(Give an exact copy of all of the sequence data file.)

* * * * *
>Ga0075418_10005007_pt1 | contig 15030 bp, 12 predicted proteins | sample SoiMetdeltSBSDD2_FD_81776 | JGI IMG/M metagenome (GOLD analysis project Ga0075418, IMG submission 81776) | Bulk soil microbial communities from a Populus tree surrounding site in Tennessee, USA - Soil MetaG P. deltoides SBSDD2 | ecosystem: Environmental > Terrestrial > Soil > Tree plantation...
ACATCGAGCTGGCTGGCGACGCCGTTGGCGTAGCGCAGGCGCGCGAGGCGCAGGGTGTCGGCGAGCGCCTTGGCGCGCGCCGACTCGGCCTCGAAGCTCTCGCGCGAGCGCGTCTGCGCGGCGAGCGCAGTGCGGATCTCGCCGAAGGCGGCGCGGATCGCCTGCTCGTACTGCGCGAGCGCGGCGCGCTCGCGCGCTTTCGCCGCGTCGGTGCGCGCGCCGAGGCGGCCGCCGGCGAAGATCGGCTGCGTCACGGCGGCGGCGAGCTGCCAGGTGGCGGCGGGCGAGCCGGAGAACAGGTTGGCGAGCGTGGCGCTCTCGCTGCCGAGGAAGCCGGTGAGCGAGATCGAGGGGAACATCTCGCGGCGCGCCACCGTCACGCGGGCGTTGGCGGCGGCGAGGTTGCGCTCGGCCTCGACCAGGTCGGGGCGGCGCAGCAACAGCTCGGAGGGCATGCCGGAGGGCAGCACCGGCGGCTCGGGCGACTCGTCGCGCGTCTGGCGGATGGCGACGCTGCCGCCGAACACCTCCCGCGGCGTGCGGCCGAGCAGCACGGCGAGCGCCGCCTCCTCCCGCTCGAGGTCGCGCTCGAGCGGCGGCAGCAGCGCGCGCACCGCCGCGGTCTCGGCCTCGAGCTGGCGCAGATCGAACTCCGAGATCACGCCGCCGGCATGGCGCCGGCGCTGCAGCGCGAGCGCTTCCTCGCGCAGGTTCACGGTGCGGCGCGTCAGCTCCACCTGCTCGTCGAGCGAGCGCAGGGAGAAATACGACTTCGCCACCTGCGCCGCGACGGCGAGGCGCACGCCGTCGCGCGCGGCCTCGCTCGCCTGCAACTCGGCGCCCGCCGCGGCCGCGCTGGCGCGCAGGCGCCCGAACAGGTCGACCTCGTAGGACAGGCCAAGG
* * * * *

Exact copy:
>Ga0075418_10005007_pt1 | contig 15030 bp, 12 predicted proteins | sample SoiMetdeltSBSDD2_FD_81776 | JGI IMG/M metagenome (GOLD analysis project Ga0075418, IMG submission 81776) | Bulk soil microbial communities from a Populus tree surrounding site in Tennessee, USA - Soil MetaG P. deltoides SBSDD2 | ecosystem: Environmental > Terrestrial > Soil > Tree plantation...
ACATCGAGCTGGCTGGCGACGCCGTTGGCGTAGCGCAGGCGCGCGAGGCGCAGGGTGTCGGCGAGCGCCTTGGCGCGCGCCGACTCGGCCTCGAAGCTCTCGCGCGAGCGCGTCTGCGCGGCGAGCGCAGTGCGGATCTCGCCGAAGGCGGCGCGGATCGCCTGCTCGTACTGCGCGAGCGCGGCGCGCTCGCGCGCTTTCGCCGCGTCGGTGCGCGCGCCGAGGCGGCCGCCGGCGAAGATCGGCTGCGTCACGGCGGCGGCGAGCTGCCAGGTGGCGGCGGGCGAGCCGGAGAACAGGTTGGCGAGCGTGGCGCTCTCGCTGCCGAGGAAGCCGGTGAGCGAGATCGAGGGGAACATCTCGCGGCGCGCCACCGTCACGCGGGCGTTGGCGGCGGCGAGGTTGCGCTCGGCCTCGACCAGGTCGGGGCGGCGCAGCAACAGCTCGGAGGGCATGCCGGAGGGCAGCACCGGCGGCTCGGGCGACTCGTCGCGCGTCTGGCGGATGGCGACGCTGCCGCCGAACACCTCCCGCGGCGTGCGGCCGAGCAGCACGGCGAGCGCCGCCTCCTCCCGCTCGAGGTCGCGCTCGAGCGGCGGCAGCAGCGCGCGCACCGCCGCGGTCTCGGCCTCGAGCTGGCGCAGATCGAACTCCGAGATCACGCCGCCGGCATGGCGCCGGCGCTGCAGCGCGAGCGCTTCCTCGCGCAGGTTCACGGTGCGGCGCGTCAGCTCCACCTGCTCGTCGAGCGAGCGCAGGGAGAAATACGACTTCGCCACCTGCGCCGCGACGGCGAGGCGCACGCCGTCGCGCGCGGCCTCGCTCGCCTGCAACTCGGCGCCCGCCGCGGCCGCGCTGGCGCGCAGGCGCCCGAACAGGTCGACCTCGTAGGACAGGCCAAGG